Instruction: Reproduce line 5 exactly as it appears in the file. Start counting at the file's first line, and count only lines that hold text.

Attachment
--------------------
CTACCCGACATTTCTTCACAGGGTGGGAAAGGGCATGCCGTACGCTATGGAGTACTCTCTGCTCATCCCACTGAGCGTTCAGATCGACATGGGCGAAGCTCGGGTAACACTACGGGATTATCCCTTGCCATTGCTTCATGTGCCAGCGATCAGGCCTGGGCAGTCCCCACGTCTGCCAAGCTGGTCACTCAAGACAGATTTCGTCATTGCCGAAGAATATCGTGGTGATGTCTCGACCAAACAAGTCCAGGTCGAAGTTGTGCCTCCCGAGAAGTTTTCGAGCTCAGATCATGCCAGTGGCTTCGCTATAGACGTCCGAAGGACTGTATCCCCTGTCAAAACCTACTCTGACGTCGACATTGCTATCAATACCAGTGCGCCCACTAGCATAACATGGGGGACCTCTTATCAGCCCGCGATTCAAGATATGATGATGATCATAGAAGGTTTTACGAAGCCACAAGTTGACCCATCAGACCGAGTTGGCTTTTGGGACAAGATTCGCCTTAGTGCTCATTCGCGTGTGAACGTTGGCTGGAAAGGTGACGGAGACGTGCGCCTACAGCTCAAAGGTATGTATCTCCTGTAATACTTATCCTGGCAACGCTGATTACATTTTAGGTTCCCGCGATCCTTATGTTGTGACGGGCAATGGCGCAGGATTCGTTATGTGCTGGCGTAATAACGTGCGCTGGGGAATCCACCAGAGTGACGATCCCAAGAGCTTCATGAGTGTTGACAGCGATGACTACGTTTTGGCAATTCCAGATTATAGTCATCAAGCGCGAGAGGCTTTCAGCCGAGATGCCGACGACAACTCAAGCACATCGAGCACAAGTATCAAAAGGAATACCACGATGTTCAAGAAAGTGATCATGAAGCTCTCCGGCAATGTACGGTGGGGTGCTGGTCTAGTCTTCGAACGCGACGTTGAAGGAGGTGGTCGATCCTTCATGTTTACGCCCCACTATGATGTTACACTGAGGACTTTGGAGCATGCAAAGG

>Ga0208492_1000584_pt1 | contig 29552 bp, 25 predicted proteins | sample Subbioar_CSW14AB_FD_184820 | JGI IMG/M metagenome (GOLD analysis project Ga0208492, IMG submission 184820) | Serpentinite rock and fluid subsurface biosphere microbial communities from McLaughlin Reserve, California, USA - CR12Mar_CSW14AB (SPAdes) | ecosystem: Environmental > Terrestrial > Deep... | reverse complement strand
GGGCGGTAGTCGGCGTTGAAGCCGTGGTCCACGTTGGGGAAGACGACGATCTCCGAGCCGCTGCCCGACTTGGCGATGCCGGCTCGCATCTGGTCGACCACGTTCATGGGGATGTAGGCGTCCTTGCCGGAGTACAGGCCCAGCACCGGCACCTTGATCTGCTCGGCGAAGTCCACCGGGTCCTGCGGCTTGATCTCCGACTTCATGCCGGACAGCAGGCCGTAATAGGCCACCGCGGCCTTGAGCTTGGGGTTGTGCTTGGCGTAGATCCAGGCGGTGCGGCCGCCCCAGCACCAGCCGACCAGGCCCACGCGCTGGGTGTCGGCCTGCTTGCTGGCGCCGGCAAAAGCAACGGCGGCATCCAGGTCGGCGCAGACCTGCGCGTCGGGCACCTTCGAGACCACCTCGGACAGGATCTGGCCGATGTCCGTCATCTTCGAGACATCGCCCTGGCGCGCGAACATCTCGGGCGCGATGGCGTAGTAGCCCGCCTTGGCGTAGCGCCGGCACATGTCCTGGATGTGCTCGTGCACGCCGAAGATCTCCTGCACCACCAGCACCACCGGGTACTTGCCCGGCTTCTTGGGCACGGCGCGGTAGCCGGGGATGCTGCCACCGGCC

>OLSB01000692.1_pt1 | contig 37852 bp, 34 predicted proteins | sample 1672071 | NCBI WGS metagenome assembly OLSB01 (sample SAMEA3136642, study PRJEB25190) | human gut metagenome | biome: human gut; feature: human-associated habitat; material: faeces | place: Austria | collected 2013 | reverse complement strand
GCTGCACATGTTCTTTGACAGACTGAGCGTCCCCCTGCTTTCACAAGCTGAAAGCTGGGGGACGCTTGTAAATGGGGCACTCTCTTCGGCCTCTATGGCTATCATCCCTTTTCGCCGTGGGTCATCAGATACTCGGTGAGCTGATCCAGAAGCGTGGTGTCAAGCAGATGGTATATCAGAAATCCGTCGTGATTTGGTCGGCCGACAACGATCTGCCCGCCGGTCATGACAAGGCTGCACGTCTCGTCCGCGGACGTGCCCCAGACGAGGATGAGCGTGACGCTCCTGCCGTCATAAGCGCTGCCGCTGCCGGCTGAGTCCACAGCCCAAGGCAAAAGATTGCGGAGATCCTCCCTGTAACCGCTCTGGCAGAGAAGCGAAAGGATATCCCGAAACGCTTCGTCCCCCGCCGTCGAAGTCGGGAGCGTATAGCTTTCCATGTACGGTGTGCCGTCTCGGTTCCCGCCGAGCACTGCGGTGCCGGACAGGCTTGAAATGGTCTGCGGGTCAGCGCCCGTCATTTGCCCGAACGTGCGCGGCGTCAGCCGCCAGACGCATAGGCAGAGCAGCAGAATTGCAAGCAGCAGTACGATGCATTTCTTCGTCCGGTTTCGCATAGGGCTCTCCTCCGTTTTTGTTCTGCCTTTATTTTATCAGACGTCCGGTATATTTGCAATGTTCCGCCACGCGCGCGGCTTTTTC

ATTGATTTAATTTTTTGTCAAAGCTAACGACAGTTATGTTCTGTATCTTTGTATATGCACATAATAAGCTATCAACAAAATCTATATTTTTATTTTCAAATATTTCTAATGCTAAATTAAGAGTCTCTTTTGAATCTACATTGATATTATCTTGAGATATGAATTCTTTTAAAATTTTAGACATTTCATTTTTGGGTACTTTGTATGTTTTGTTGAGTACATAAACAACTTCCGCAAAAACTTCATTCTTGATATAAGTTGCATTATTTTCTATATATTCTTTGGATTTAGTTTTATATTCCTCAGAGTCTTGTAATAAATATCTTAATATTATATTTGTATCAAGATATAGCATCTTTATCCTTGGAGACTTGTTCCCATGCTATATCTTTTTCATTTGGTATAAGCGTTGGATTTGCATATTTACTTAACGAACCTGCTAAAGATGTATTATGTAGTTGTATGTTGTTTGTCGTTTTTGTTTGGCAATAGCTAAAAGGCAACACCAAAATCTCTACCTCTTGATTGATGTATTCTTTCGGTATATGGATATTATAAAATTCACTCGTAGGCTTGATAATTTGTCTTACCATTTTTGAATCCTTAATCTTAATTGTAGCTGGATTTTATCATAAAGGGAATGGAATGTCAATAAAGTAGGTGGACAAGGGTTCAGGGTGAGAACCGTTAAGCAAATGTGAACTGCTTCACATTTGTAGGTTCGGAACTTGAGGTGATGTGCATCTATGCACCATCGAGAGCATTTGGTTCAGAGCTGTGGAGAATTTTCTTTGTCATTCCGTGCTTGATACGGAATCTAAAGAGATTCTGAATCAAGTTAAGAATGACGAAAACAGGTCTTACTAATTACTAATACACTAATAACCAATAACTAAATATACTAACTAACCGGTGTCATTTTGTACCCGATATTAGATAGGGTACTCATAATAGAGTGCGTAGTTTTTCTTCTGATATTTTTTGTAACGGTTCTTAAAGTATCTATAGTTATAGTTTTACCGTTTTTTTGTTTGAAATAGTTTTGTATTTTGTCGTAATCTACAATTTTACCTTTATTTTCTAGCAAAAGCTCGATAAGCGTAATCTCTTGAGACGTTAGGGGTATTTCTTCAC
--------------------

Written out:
GCTGCACATGTTCTTTGACAGACTGAGCGTCCCCCTGCTTTCACAAGCTGAAAGCTGGGGGACGCTTGTAAATGGGGCACTCTCTTCGGCCTCTATGGCTATCATCCCTTTTCGCCGTGGGTCATCAGATACTCGGTGAGCTGATCCAGAAGCGTGGTGTCAAGCAGATGGTATATCAGAAATCCGTCGTGATTTGGTCGGCCGACAACGATCTGCCCGCCGGTCATGACAAGGCTGCACGTCTCGTCCGCGGACGTGCCCCAGACGAGGATGAGCGTGACGCTCCTGCCGTCATAAGCGCTGCCGCTGCCGGCTGAGTCCACAGCCCAAGGCAAAAGATTGCGGAGATCCTCCCTGTAACCGCTCTGGCAGAGAAGCGAAAGGATATCCCGAAACGCTTCGTCCCCCGCCGTCGAAGTCGGGAGCGTATAGCTTTCCATGTACGGTGTGCCGTCTCGGTTCCCGCCGAGCACTGCGGTGCCGGACAGGCTTGAAATGGTCTGCGGGTCAGCGCCCGTCATTTGCCCGAACGTGCGCGGCGTCAGCCGCCAGACGCATAGGCAGAGCAGCAGAATTGCAAGCAGCAGTACGATGCATTTCTTCGTCCGGTTTCGCATAGGGCTCTCCTCCGTTTTTGTTCTGCCTTTATTTTATCAGACGTCCGGTATATTTGCAATGTTCCGCCACGCGCGCGGCTTTTTC